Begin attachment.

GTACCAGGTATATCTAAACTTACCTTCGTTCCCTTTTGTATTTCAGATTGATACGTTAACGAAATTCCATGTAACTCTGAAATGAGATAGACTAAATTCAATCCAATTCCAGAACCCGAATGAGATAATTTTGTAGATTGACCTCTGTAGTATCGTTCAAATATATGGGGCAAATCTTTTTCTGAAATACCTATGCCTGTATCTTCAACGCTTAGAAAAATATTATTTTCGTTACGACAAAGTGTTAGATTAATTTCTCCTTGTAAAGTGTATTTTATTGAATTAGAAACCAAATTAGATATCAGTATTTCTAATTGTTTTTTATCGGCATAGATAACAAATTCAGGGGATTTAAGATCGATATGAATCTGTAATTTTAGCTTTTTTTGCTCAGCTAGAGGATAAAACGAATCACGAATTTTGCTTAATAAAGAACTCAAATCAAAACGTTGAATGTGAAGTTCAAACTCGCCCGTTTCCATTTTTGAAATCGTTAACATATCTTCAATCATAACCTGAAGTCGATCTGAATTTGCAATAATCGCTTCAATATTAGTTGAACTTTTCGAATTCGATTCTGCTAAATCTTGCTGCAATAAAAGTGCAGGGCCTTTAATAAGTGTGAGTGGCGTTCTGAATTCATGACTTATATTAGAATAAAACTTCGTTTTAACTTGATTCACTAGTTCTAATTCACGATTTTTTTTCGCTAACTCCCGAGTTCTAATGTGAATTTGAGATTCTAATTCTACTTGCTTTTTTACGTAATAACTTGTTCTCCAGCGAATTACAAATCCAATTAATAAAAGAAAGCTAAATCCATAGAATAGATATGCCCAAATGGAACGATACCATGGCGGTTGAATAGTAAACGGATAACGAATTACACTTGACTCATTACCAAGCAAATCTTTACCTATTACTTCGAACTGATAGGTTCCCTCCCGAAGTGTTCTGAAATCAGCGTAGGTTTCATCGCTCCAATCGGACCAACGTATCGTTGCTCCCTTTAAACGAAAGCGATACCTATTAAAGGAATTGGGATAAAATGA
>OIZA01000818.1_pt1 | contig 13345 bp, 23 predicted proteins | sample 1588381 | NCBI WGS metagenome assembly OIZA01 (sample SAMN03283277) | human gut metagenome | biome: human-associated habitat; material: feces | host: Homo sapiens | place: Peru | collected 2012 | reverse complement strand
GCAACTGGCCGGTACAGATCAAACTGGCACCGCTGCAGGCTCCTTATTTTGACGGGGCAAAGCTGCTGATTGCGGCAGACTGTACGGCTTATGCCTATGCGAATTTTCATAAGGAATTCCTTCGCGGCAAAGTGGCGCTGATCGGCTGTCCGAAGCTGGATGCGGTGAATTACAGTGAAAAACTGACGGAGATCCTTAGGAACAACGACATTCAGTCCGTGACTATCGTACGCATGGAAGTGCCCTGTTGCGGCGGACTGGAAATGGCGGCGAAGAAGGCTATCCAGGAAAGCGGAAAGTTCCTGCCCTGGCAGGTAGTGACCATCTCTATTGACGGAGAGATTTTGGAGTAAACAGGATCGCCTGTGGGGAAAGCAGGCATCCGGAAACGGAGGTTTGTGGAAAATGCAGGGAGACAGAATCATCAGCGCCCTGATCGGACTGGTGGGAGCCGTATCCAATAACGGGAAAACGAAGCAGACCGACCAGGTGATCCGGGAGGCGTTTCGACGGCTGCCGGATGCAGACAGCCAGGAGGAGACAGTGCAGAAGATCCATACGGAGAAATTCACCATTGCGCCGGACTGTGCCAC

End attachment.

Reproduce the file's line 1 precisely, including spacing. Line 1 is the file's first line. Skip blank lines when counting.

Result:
GTACCAGGTATATCTAAACTTACCTTCGTTCCCTTTTGTATTTCAGATTGATACGTTAACGAAATTCCATGTAACTCTGAAATGAGATAGACTAAATTCAATCCAATTCCAGAACCCGAATGAGATAATTTTGTAGATTGACCTCTGTAGTATCGTTCAAATATATGGGGCAAATCTTTTTCTGAAATACCTATGCCTGTATCTTCAACGCTTAGAAAAATATTATTTTCGTTACGACAAAGTGTTAGATTAATTTCTCCTTGTAAAGTGTATTTTATTGAATTAGAAACCAAATTAGATATCAGTATTTCTAATTGTTTTTTATCGGCATAGATAACAAATTCAGGGGATTTAAGATCGATATGAATCTGTAATTTTAGCTTTTTTTGCTCAGCTAGAGGATAAAACGAATCACGAATTTTGCTTAATAAAGAACTCAAATCAAAACGTTGAATGTGAAGTTCAAACTCGCCCGTTTCCATTTTTGAAATCGTTAACATATCTTCAATCATAACCTGAAGTCGATCTGAATTTGCAATAATCGCTTCAATATTAGTTGAACTTTTCGAATTCGATTCTGCTAAATCTTGCTGCAATAAAAGTGCAGGGCCTTTAATAAGTGTGAGTGGCGTTCTGAATTCATGACTTATATTAGAATAAAACTTCGTTTTAACTTGATTCACTAGTTCTAATTCACGATTTTTTTTCGCTAACTCCCGAGTTCTAATGTGAATTTGAGATTCTAATTCTACTTGCTTTTTTACGTAATAACTTGTTCTCCAGCGAATTACAAATCCAATTAATAAAAGAAAGCTAAATCCATAGAATAGATATGCCCAAATGGAACGATACCATGGCGGTTGAATAGTAAACGGATAACGAATTACACTTGACTCATTACCAAGCAAATCTTTACCTATTACTTCGAACTGATAGGTTCCCTCCCGAAGTGTTCTGAAATCAGCGTAGGTTTCATCGCTCCAATCGGACCAACGTATCGTTGCTCCCTTTAAACGAAAGCGATACCTATTAAAGGAATTGGGATAAAATGA